While War Horse is a very British tale, Spielberg’s return to the Best Picture category a year later saw him take on an incredibly American story. Spielberg told the story of Abraham Lincoln’s attempts to have the thirteenth amendment passed by the US House of Representatives.
The very straight-forwardly titled Lincoln also looked at the president’s relationship with his wife and children during the final four months of his life. At the heart of Lincoln is the story of a man who fought hard to free the slaves despite opposition from elsewhere. The film doesn’t paint Lincoln as a saint but instead as somebody who occasionally made dubious decisions for the greater good. Judging from how Spielberg directs the film I got the impression that this is a story that Americans know already and therefore he doesn’t really allow international audiences any time to truly get to know the characters. In fact, for the majority of the film it was hard to tell one politician in a wig from another unless they were played by an actor I was familiar with. Although the story isn’t one that particularly lends itself to a cinematic setting, I didn’t think that the usual engaging Spielberg put enough time into the visuals of Lincoln. In fact the only memorable moments came courtesy of the Civil War scenes at the start of the film and Lincoln’s death at the end. The most interesting parts of Lincoln didn’t revolve around the political aspects of the story but rather his relationship with his family. I was particularly intrigued to learn that Mary Lincoln had mental issues and that Abraham only stayed with her after she became pregnant. I personally would’ve liked to have had more scenes between the Lincolns and less involving the political scheming of the president’s associates.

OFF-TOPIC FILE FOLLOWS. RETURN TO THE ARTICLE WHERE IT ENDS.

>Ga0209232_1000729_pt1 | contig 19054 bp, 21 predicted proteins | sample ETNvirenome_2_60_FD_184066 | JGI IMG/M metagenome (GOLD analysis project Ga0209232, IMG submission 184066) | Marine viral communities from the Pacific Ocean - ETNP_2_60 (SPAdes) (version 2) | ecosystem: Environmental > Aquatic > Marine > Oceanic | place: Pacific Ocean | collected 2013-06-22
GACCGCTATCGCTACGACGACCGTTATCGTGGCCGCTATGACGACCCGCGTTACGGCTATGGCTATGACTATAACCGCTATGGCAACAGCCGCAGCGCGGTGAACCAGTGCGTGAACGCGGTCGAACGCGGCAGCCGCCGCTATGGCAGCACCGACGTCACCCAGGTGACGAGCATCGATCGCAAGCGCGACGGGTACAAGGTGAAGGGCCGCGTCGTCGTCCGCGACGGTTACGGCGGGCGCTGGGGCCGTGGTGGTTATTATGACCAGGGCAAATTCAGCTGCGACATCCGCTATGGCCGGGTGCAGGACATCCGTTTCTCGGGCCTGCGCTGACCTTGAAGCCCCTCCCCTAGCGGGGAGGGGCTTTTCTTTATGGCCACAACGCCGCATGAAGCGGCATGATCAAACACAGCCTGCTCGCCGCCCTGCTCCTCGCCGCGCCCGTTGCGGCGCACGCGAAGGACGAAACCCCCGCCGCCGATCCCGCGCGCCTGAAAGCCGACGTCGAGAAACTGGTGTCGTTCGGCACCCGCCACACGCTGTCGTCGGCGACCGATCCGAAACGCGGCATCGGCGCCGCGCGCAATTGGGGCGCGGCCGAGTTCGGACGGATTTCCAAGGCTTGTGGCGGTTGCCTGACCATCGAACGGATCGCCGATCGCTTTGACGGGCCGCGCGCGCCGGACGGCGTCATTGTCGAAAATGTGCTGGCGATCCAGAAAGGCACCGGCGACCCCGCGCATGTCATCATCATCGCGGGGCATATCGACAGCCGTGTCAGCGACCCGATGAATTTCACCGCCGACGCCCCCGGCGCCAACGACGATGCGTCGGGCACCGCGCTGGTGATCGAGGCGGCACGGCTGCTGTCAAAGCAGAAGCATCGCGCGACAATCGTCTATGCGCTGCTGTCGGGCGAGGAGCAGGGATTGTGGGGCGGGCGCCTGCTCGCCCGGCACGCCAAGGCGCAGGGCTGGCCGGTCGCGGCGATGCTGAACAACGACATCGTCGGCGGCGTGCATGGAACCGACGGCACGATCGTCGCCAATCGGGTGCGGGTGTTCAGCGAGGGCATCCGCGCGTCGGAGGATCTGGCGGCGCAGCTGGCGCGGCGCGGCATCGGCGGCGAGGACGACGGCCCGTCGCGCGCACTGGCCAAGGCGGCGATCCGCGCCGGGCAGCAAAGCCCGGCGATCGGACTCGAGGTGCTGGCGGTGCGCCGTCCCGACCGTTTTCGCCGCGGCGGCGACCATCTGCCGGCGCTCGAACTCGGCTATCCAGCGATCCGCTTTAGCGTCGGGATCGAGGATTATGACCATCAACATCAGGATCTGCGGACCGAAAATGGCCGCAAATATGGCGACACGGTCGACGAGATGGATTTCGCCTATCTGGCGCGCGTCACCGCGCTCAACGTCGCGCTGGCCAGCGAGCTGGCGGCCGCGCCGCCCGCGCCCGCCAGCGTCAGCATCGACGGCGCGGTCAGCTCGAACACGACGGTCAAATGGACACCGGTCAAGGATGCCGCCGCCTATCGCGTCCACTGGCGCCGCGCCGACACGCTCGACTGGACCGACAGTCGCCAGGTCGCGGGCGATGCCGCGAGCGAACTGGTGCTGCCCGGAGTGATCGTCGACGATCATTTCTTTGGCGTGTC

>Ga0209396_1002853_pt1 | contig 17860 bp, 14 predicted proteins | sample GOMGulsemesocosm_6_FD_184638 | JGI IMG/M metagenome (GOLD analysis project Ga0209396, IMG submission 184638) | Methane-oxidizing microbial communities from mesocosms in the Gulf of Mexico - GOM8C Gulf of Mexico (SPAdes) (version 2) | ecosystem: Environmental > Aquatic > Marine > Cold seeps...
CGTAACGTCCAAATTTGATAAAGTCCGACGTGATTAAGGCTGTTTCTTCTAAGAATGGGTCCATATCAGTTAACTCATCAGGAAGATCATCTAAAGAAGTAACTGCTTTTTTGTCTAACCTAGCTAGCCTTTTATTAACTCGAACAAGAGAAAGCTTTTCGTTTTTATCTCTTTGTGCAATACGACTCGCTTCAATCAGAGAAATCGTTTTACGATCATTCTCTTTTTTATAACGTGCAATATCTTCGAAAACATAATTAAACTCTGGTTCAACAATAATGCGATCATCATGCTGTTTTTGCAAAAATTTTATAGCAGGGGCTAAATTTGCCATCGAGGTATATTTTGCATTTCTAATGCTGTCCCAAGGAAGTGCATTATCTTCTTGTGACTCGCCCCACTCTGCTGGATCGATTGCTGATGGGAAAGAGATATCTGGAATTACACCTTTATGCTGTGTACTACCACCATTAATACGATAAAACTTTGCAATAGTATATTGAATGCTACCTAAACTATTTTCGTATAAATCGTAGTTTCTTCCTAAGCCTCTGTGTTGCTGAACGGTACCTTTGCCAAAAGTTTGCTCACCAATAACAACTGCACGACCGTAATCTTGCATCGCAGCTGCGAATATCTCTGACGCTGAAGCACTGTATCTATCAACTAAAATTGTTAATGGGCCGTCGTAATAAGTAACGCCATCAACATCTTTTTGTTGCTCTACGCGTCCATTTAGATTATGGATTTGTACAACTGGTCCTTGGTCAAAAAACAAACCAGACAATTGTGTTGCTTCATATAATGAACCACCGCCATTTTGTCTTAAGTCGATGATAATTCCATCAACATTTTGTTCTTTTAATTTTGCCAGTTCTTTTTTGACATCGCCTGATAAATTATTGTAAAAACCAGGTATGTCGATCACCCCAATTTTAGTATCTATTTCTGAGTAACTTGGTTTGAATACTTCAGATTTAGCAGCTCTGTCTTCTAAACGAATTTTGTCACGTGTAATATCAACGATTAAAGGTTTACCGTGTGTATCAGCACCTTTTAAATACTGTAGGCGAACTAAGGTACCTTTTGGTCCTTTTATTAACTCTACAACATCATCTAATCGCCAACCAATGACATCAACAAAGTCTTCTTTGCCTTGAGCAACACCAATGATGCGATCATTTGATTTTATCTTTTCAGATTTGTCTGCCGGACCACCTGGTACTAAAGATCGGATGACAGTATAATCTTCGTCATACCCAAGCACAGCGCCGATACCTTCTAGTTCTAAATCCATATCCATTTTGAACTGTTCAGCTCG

For authentically capturing the period of the time, Lincoln’s production design team were awarded with an Oscar for their hard work. However, it was the film’s other Oscar recipient who deserves the most praise and who made history with his award win. That recipient is Daniel Day-Lewis who won his third Best Actor Oscar to date for giving another fantastic performance as Lincoln. Having watched him develop over the course of this blog, I think that Lincoln represents Day-Lewis’ third era as a performer. Although his performance incorporates some of the more brusque elements of the characters he played in Gangs of New York and There Will Be Blood, he lends a much more sympathetic edge to his turn as the former President. Day-Lewis is utterly mesmerising as Lincoln and makes you know exactly what the President is feeling even when he isn’t saying anything at all. To date, Day-Lewis is the only man to win three awards in the Lead Actor category and I would say that this record is utterly well-deserved. For playing Mary Lincoln, Sally Field earned an Oscar nomination and I felt her performance here was certainly better than her Oscar-winning turn in Places in the Heart. The final member of the cast to earn a nod was Tommy Lee Jones, who as campaigning Thaddeus Stevens, added some much needed grit to proceedings. I also felt James Spader gave a suitably scenery-chewing turn as the somewhat devious William N Bilbo. Though I didn’t find it as captivating as others did, Lincoln is still a solid piece of film-making by a man who knows exactly how to put an excellent movie together. Despite not being visually engaging, I think Lincoln’s strengths are in the performances especially those given by Day-Lewis and Field. I do think that its Day-Lewis’ turn as Lincoln which will give the film its lasting legacy and I feel that it’ll definitely be the time of movie that will be played in history lessons for years to come.